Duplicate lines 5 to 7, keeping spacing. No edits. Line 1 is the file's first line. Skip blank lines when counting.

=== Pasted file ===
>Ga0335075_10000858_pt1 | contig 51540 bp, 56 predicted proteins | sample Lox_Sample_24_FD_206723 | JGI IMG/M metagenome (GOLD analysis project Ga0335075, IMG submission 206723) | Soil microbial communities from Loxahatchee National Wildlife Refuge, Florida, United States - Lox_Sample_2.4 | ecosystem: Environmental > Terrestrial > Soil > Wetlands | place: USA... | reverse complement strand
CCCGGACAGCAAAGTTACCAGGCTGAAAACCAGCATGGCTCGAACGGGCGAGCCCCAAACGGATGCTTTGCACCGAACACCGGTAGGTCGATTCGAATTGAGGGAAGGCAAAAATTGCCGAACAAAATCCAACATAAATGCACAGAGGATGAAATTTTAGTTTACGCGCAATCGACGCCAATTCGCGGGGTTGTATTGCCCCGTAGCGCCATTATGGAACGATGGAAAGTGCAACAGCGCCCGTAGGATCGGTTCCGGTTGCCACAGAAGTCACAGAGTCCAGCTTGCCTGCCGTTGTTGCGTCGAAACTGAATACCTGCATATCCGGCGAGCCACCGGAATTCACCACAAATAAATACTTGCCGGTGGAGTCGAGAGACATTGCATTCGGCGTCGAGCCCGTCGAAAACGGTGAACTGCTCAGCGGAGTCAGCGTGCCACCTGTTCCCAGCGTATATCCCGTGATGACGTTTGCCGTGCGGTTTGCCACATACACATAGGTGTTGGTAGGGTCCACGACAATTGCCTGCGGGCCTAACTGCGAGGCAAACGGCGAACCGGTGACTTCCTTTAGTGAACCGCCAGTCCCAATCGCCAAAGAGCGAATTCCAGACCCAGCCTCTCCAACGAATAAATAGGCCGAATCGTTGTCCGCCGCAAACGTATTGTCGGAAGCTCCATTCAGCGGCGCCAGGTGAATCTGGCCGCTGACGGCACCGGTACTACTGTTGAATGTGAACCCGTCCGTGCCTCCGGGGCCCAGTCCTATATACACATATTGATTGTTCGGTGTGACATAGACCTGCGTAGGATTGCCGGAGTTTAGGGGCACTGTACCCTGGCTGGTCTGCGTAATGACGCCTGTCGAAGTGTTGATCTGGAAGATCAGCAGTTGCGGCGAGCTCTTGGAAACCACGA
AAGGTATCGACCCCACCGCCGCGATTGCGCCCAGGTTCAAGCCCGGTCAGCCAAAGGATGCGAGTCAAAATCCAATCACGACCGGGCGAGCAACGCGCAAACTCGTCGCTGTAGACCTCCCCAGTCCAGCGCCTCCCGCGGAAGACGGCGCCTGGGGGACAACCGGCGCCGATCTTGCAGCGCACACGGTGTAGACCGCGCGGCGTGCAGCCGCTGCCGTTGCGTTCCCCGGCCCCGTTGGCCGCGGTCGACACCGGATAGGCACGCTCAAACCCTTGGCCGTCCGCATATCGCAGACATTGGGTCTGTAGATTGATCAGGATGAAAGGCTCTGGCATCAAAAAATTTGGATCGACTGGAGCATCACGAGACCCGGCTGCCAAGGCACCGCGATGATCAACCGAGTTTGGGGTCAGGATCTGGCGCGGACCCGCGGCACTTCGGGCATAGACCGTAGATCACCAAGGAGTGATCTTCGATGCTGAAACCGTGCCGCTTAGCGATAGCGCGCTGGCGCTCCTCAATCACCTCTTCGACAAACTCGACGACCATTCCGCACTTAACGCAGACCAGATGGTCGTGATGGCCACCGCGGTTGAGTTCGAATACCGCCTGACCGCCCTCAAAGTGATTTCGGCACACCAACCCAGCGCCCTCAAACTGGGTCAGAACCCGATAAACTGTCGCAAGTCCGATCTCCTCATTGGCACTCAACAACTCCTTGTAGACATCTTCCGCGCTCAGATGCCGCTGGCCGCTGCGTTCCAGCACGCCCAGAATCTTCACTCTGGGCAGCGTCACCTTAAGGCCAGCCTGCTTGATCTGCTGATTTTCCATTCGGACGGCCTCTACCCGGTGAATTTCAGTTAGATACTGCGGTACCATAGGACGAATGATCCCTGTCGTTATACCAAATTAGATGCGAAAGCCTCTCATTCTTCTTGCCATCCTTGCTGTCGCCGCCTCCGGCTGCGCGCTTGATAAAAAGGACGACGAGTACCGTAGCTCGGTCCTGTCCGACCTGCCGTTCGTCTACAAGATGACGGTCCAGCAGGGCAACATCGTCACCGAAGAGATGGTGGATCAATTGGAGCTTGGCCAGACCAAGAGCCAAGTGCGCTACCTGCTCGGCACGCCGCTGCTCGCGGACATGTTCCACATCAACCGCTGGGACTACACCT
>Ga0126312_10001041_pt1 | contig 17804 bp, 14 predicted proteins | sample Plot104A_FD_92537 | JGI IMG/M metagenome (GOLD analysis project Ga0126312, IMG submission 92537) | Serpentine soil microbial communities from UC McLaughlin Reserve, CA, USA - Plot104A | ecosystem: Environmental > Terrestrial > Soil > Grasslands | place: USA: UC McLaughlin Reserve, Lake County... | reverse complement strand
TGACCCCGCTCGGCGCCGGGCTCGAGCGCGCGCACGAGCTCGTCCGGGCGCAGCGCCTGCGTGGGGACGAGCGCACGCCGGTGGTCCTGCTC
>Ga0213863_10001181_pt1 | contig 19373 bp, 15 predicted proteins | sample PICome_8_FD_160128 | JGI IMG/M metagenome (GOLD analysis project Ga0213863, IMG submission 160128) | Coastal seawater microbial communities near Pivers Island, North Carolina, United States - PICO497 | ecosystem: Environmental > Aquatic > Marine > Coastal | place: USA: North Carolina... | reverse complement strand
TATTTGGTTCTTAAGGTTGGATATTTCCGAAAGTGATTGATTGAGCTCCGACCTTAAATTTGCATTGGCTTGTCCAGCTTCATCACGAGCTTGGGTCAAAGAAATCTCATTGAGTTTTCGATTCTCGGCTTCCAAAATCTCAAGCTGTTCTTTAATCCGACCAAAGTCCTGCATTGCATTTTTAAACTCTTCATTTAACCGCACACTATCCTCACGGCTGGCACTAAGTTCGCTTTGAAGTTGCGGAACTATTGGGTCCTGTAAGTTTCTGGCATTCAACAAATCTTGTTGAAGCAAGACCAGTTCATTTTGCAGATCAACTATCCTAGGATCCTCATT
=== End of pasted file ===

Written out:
TGACCCCGCTCGGCGCCGGGCTCGAGCGCGCGCACGAGCTCGTCCGGGCGCAGCGCCTGCGTGGGGACGAGCGCACGCCGGTGGTCCTGCTC
>Ga0213863_10001181_pt1 | contig 19373 bp, 15 predicted proteins | sample PICome_8_FD_160128 | JGI IMG/M metagenome (GOLD analysis project Ga0213863, IMG submission 160128) | Coastal seawater microbial communities near Pivers Island, North Carolina, United States - PICO497 | ecosystem: Environmental > Aquatic > Marine > Coastal | place: USA: North Carolina... | reverse complement strand
TATTTGGTTCTTAAGGTTGGATATTTCCGAAAGTGATTGATTGAGCTCCGACCTTAAATTTGCATTGGCTTGTCCAGCTTCATCACGAGCTTGGGTCAAAGAAATCTCATTGAGTTTTCGATTCTCGGCTTCCAAAATCTCAAGCTGTTCTTTAATCCGACCAAAGTCCTGCATTGCATTTTTAAACTCTTCATTTAACCGCACACTATCCTCACGGCTGGCACTAAGTTCGCTTTGAAGTTGCGGAACTATTGGGTCCTGTAAGTTTCTGGCATTCAACAAATCTTGTTGAAGCAAGACCAGTTCATTTTGCAGATCAACTATCCTAGGATCCTCATT